Finding a Groove or Stuck in a Rut

Life has been clipping along and I just now noticed how smoothly it has all been going. 2020 wasn’t the friendliest to many people, and 2021 isn’t shaping up much better. However, with the few bumps aside, I have been doing pretty well. You see, I think I have finally found my groove. How do I know this is a groove? Well, to be honest, I don’t know for sure, but it doesn’t feel like the ruts I’ve been in before.

Why this terminology exactly? A groove is an established route or routine. Not necessarily so well traveled that you break an axle in it or can’t take a detour that looks interesting, but enough that you can let yourself go on auto pilot for a bit without fear of straying too far. Then there is a rut. That is a long deep track made by repeated traffic that makes a trail nearly impossible to get off of, or it is a pattern of behavior that is dull, unproductive, and difficult to change. I am the type of person who can visualize easily. So I see this as 2 trails.

Screen capture from The Oregon Trail II (1995)

I am of the generation that was blessed enough to experience almost every rendition of The Oregon Trail ever made. If you have ever been so inclined to check it out, you may understand this next bit a little better. If not, I highly recommend you check it out. In the 1995 version specifically, your characters come across passes with 3 options. One is very well traveled and usually much longer. Another is passable, with a few bumps, but generally clear and a little shorter. Then there is the short cut, which as you can imagine doesn’t have very good odds, but can make up some good time IF YOU’RE LUCKY! I view option 1 as the rut: long, boring, safe, no excitement, and almost no choice in direction. Option 2 is the groove: not as safe, but you can usually count on it to get you where you’re going, easier than the short cut, a little tougher than the rut, more adventure. Clearly, option 3 is still what it is, a short cut: dangerous, unpredictable, and usually ends up costing you more time and resources than you save.

Let’s assume for the time being, that you and I are not short cut people. This leaves us with the groove or the rut. Why, you ask, is the rut so terrible? For some people, it’s not. They thrive on that predictability, and shun change. That’s definitely ok, but I personally have always felt trapped when I fall into a “rut”. I can’t just steer my wagon a different way because I found something interesting on a side path. I’m caught doing what everyone else in the caravan is doing. Just going with the flow, with no choice of my own. It’s too much constraint for me. I’m not a choo-choo train, stuck going wherever the track leads me!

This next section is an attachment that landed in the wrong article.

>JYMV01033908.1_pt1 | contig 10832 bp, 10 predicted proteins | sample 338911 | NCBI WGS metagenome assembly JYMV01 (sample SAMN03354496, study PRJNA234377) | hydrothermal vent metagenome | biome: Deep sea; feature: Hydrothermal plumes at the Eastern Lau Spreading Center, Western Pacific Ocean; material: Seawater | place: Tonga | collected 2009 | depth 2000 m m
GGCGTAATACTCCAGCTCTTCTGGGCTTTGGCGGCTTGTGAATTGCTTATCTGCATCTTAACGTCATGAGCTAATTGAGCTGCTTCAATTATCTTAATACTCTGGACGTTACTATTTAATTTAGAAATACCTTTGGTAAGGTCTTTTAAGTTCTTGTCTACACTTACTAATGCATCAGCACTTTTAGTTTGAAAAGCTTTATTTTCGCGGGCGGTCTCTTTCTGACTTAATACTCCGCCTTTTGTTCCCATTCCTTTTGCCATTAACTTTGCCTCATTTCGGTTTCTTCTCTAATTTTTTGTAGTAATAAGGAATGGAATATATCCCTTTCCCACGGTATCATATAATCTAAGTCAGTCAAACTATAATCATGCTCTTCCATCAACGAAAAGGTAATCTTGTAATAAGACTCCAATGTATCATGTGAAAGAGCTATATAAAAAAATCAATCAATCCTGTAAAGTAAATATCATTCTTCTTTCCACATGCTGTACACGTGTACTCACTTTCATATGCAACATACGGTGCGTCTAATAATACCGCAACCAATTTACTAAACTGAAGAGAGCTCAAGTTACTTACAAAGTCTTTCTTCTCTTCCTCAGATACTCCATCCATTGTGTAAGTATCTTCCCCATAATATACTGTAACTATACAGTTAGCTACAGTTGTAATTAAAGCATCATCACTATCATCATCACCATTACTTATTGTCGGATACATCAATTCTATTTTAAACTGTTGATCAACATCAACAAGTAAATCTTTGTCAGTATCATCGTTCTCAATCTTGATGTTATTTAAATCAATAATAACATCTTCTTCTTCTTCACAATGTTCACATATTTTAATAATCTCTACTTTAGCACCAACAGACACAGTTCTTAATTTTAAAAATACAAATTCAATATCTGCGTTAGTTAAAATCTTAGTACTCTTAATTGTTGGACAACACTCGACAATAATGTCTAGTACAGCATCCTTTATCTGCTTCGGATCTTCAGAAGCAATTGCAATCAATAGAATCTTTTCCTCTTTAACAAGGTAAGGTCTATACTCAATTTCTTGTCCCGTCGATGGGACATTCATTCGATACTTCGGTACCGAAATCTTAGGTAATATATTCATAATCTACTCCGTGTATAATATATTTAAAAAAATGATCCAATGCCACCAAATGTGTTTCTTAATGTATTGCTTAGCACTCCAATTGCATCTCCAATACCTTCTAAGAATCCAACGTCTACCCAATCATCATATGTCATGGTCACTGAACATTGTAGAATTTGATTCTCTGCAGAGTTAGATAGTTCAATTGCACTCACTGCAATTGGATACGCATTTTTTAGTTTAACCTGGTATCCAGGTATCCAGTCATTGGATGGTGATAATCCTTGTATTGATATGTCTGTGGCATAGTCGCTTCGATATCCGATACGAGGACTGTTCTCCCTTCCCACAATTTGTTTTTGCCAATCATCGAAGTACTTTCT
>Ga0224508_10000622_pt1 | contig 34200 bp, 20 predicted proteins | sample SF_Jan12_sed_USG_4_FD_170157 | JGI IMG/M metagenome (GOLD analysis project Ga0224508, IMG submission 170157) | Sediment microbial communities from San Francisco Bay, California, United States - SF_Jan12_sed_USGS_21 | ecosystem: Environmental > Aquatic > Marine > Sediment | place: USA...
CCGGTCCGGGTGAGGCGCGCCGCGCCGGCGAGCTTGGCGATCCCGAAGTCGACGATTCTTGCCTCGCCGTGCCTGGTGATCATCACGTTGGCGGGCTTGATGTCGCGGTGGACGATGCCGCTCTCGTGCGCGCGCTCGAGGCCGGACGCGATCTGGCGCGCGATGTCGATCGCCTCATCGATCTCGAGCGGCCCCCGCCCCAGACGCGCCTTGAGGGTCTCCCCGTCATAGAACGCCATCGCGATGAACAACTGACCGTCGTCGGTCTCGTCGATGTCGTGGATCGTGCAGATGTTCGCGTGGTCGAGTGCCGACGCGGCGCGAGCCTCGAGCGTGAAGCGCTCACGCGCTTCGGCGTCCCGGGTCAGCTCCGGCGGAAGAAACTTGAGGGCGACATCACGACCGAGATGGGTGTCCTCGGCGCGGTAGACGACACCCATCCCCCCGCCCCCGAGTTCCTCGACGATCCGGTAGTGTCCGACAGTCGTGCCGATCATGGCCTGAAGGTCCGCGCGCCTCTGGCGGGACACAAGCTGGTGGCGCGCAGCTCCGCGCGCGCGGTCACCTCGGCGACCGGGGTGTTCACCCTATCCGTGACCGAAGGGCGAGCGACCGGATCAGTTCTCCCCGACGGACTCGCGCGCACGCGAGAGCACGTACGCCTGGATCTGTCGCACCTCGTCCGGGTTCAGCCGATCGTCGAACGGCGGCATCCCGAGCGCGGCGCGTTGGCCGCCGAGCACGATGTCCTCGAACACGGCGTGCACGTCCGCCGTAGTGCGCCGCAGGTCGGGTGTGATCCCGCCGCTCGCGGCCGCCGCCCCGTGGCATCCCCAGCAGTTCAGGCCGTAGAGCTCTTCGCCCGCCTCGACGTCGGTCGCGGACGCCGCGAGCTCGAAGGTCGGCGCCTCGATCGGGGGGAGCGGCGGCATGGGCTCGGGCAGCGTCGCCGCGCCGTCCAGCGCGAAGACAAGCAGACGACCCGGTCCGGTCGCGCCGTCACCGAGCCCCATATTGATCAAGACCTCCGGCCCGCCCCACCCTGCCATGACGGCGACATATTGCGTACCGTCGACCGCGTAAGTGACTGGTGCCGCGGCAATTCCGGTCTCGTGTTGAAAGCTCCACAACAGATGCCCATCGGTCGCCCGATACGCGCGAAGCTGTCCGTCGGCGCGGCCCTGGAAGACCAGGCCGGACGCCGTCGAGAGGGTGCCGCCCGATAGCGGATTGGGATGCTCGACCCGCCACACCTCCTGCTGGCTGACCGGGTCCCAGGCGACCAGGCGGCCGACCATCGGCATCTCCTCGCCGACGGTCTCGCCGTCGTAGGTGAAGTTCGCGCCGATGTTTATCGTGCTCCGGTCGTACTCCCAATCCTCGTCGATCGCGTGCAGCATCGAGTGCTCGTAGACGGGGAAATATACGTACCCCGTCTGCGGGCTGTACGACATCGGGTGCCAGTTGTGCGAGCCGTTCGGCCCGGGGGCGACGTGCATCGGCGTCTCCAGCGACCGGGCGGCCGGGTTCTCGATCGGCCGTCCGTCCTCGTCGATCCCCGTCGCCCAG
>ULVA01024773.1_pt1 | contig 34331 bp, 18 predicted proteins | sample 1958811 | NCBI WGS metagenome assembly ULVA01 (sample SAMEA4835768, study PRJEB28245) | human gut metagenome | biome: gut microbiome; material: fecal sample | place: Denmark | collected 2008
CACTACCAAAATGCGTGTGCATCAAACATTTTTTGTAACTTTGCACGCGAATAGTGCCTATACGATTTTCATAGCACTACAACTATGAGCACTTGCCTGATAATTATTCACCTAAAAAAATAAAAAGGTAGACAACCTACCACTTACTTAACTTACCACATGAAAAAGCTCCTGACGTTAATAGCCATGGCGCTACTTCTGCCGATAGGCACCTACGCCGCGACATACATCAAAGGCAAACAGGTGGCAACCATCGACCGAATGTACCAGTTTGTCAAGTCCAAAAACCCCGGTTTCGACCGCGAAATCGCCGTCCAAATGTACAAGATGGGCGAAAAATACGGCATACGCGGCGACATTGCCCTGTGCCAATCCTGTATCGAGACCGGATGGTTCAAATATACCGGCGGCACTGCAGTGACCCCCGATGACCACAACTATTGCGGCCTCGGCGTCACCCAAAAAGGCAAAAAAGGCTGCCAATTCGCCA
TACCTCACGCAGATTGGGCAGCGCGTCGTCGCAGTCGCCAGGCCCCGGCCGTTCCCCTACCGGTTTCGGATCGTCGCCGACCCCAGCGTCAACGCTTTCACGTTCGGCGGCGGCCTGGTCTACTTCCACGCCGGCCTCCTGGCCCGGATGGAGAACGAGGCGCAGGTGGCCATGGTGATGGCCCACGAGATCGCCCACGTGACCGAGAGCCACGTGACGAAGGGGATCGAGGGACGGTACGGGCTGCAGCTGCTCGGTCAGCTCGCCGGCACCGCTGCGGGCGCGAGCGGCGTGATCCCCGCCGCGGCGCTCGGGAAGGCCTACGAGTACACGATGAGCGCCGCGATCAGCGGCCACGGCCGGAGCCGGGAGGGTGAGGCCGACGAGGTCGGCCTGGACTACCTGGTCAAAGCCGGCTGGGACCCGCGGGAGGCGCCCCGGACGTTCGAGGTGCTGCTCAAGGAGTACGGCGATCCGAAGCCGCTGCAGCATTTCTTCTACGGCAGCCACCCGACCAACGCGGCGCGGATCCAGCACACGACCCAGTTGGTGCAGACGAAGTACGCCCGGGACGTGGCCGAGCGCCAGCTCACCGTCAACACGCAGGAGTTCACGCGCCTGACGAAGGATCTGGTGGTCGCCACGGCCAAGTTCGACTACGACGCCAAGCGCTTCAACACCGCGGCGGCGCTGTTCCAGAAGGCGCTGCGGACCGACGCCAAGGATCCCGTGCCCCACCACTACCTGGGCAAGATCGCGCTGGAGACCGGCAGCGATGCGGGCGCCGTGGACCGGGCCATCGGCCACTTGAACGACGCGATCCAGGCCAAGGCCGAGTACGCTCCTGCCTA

“But there was a difference between being stuck and choosing to stay. Between being found and finding yourself.”

Martina Boone, Compulsion

So I’m always looking for my “groove”: my place on the path that allows me freedom of motion and choice, but is still relatively safe. I definitely like to know what kinds of things to expect in life. I’m a mess. See Hot Mess Mama: That’s Ok if you missed it. I need some predictability, but I also don’t want everything planned out for me. If I see something I want to pursue while still heading toward my final destination, then I want the freedom to take the side trail! I love the predictability and stability of my day job. I don’t think I can ever be without a predictable work schedule again. It gives me purpose, a steady income, and some peace of mind. I know I’m in a groove with it because when I want to explore other avenues or hobbies, I still have enough time and energy left in my schedule to do so.

Finding the balance between a rut and groove, isn’t always easy. You have to be able to see the signs of a rut and how to out maneuver it before it sets in. Sure, you can get out of a rut once you’re in one, but it’s so much easier to avoid getting there in the first place, if you’re already in a groove. One of the bloggers I follow, Alex Brown, defined a “rut” more perfectly than anything I’ve ever read. Here is an excerpt from his blog How To Get Out Of A Rut.